Jay Richards explains how welfare forces people into dependency

Christian philosopher Jay Richards writing for the Heritage Foundation.


More than 77 government welfare programs—which are spread across several federal departments and provide cash, food, housing, medical care, and targeted social services to poor and low-income persons—are “means-tested.” That is, beneficiaries qualify if they are below a specified income level.

Regardless of their intention, means-tested programs by their very nature pose disincentives for households to increase their incomes and risk termination of their benefits. Thus, the welfare system effectively set up roadblocks to the two main avenues for economic progress: marriage and employment. A single mother would be ensured of her benefits package as long as she did not take a job or marry an employed husband. Given this scenario, it’s not surprising that dismal societal trends have followed.

Unwed childbearing is the major cause of child poverty in America. Since 1965, the rate of unwed births has soared from 7 percent to 39 percent (and among blacks, to 69 percent). Children born and raised outside marriage are nearly seven times more likely to live in poverty than children born to and raised by a married couple. Moreover, unwed childbearing is concentrated among low-income, less educated women in their early 20s—those who have the least ability to support a family by themselves.

Low levels of parental work is the second major cause of child poverty in the United States. In a typical year, only about one-fourth of all poor households with children have combined work hours of adults equaling 40 hours a week. The typical poor family with children is supported by only 800 hours of work during a year, an average of 16 hours of work per week. If work in each family were raised to 2,000 hours per year—the equivalent of one adult working 40 hours per week through the year—nearly 75 percent of poor children would be lifted out of poverty.[6]

Marriage and one parent working = no child poverty. Why is government undermining that? Because broken homes produce children that require government intervention = more government = higher taxes = greater “equality” of wealth through government-run redistribution.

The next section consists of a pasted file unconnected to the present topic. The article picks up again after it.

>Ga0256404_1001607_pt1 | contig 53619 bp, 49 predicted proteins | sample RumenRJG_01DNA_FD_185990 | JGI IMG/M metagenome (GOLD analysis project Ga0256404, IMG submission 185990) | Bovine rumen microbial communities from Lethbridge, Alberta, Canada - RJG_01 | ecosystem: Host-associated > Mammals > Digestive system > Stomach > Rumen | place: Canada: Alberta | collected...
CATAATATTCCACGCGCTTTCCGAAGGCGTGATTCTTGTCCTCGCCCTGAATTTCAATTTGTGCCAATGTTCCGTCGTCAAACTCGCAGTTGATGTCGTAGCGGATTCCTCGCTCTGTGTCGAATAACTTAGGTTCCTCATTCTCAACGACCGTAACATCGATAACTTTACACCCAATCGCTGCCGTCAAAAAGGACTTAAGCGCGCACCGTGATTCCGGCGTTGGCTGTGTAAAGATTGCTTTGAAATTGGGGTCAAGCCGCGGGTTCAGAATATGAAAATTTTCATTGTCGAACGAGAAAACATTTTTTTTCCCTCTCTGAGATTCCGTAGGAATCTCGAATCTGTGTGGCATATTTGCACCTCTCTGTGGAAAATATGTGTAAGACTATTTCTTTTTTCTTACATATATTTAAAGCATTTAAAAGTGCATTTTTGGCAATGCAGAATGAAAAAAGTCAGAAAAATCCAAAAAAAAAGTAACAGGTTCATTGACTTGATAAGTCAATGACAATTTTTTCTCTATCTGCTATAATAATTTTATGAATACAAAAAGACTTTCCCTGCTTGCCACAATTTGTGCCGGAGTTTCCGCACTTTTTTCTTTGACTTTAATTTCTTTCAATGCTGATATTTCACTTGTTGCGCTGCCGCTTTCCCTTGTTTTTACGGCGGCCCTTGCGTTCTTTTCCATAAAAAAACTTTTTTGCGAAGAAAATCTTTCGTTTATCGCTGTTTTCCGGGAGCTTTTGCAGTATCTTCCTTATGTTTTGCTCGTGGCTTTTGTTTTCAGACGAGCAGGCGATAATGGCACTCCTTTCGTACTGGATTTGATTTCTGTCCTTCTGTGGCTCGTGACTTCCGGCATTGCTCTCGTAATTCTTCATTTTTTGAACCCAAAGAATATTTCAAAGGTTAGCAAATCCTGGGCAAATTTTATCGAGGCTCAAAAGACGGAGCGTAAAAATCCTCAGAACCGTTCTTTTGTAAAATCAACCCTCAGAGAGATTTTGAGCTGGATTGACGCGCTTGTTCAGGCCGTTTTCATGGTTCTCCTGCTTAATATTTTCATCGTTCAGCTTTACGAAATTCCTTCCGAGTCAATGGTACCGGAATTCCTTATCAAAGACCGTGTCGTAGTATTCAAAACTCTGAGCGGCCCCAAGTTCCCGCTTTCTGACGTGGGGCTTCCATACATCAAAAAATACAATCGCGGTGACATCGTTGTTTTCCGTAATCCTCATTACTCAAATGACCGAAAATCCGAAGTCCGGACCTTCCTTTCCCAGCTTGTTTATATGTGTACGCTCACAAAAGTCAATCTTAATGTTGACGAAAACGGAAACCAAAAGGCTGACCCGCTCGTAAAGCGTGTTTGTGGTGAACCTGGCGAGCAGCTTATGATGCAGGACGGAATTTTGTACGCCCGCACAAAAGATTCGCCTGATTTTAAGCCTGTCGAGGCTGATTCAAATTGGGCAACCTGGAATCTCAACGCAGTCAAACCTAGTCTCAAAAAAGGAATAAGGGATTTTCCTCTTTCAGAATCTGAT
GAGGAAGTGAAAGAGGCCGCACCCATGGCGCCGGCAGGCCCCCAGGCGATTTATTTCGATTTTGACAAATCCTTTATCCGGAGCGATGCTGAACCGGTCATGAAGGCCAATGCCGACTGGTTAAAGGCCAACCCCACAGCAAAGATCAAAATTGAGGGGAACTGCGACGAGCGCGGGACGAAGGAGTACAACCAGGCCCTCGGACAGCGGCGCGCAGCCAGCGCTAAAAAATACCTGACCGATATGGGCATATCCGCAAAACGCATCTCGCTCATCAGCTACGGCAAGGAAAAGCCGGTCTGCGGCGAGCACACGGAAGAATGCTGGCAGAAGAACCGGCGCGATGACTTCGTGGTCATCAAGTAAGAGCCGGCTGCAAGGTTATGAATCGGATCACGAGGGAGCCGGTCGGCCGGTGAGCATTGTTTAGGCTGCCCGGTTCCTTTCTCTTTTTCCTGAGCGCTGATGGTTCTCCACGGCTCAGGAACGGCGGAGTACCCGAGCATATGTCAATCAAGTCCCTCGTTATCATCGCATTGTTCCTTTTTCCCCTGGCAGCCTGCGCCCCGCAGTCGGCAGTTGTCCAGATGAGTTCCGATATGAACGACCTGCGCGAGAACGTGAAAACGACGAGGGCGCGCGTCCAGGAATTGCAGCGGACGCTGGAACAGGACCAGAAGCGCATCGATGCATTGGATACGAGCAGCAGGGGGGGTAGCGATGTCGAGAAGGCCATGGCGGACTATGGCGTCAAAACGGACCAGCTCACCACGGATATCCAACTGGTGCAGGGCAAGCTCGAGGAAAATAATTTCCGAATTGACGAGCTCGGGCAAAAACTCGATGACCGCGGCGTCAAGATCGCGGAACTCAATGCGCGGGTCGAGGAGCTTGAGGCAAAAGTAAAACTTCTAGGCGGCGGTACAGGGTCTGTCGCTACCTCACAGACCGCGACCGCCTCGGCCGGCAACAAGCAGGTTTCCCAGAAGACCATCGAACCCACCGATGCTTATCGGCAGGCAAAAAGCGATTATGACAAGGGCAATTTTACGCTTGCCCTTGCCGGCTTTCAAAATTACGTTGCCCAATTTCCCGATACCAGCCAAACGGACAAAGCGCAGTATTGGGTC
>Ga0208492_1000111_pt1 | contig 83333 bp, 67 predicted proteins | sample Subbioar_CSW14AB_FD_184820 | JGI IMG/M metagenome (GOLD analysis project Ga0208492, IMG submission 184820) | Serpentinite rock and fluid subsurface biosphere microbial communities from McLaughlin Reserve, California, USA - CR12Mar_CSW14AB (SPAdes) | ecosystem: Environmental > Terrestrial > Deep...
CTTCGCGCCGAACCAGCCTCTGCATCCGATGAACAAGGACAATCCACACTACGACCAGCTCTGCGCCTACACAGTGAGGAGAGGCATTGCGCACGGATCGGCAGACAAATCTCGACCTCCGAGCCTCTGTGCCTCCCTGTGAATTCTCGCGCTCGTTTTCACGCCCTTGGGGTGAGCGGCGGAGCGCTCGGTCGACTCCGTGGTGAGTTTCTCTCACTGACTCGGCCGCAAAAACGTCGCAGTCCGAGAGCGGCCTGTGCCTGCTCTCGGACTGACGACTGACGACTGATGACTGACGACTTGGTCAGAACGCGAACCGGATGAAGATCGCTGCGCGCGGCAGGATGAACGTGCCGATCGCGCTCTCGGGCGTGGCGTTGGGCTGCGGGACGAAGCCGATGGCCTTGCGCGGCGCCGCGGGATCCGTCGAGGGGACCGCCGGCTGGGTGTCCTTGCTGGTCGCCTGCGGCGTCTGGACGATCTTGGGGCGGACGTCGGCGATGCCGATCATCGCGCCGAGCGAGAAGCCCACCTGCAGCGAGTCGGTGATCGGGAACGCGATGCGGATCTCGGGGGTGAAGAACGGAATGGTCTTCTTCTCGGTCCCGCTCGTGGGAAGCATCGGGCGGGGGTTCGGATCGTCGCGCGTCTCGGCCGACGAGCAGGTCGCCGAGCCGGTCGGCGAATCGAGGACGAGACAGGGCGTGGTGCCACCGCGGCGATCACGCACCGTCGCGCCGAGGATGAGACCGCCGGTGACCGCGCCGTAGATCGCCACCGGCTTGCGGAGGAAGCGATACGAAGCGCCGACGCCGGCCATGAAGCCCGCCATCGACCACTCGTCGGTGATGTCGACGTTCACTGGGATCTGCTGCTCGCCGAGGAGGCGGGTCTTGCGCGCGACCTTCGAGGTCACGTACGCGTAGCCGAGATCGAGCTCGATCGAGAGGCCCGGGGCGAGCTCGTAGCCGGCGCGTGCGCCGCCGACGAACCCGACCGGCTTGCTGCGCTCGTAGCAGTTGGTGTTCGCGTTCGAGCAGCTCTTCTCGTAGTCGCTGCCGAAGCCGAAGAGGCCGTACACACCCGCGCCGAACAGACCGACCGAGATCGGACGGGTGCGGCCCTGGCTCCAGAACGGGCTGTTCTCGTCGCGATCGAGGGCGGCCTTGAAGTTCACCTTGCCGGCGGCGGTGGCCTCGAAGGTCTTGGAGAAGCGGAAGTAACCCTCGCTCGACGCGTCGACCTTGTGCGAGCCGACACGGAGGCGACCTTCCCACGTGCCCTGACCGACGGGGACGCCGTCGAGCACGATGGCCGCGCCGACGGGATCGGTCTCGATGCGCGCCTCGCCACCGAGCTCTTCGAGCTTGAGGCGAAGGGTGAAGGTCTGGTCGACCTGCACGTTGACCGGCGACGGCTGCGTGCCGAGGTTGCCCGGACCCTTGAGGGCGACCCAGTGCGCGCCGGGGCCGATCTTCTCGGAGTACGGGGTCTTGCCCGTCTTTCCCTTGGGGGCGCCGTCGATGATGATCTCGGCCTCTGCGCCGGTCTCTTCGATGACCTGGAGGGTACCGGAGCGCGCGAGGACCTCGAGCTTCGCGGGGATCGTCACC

The article explains several government policies that would reduce dependency on government.

Richards explains:

The Welfare Reform Act of 1996 reduced some of these damaging incentives in one major program, Aid to Families with Dependent Children. Under AFDC, states were given more federal funds if their welfare caseloads increased, and funds were cut whenever the state caseload fell. In other words, states were basically encouraged to swell their welfare rolls.

Welfare reform replaced AFDC with a new program, Temporary Assistance to Needy Families (TANF), which provided incentives to move recipients toward self-sufficiency. Funding to each state remained constant regardless of the size of caseloads, and states were allowed to retain savings from caseload reductions.

In addition, states were required to have at least half of their welfare recipients engaged in work or activity that would prepare them for employment. Rather than anticipating depending on the government indefinitely, recipients were limited to five years on the welfare rolls. (Under the old AFDC program, recipients spent an average of 13 years on the rolls.) These reforms in funding structure and incentives made a substantial difference.

Despite dire predictions by opponents of reform that work requirements and benefit limitations would lead to a surge in poverty, just the opposite occurred. States had the flexibility to design programs that best fit the needs of their constituents. State welfare agencies were transformed overnight into job placement centers, while social workers helped recipients access child care, housing, transportation, or other support that was necessary to move them into jobs and toward self-sufficiency.

Within 10 years, welfare caseloads shrank by more than half: 2.7 million fewer families were dependent on welfare checks. As the welfare caseloads fell, the employment of single mothers surged upward, and 1.6 million fewer children were living in poverty.[7] In 2001, despite the recession, the poverty rate for black children was at the lowest point in America’s history.[8]

Unfortunately, Obama rolled back welfare reforms in order to incentivize people to go back onto government dependence.

Keep in mind that Arthur Brooks of the AEI has shown that the amount of wealth a person has (over the poverty level) is not what makes them happy. What makes a person happy (above the poverty level) is that a person is making their own way and earning their own bread by their own work. That’s what makes people happy.

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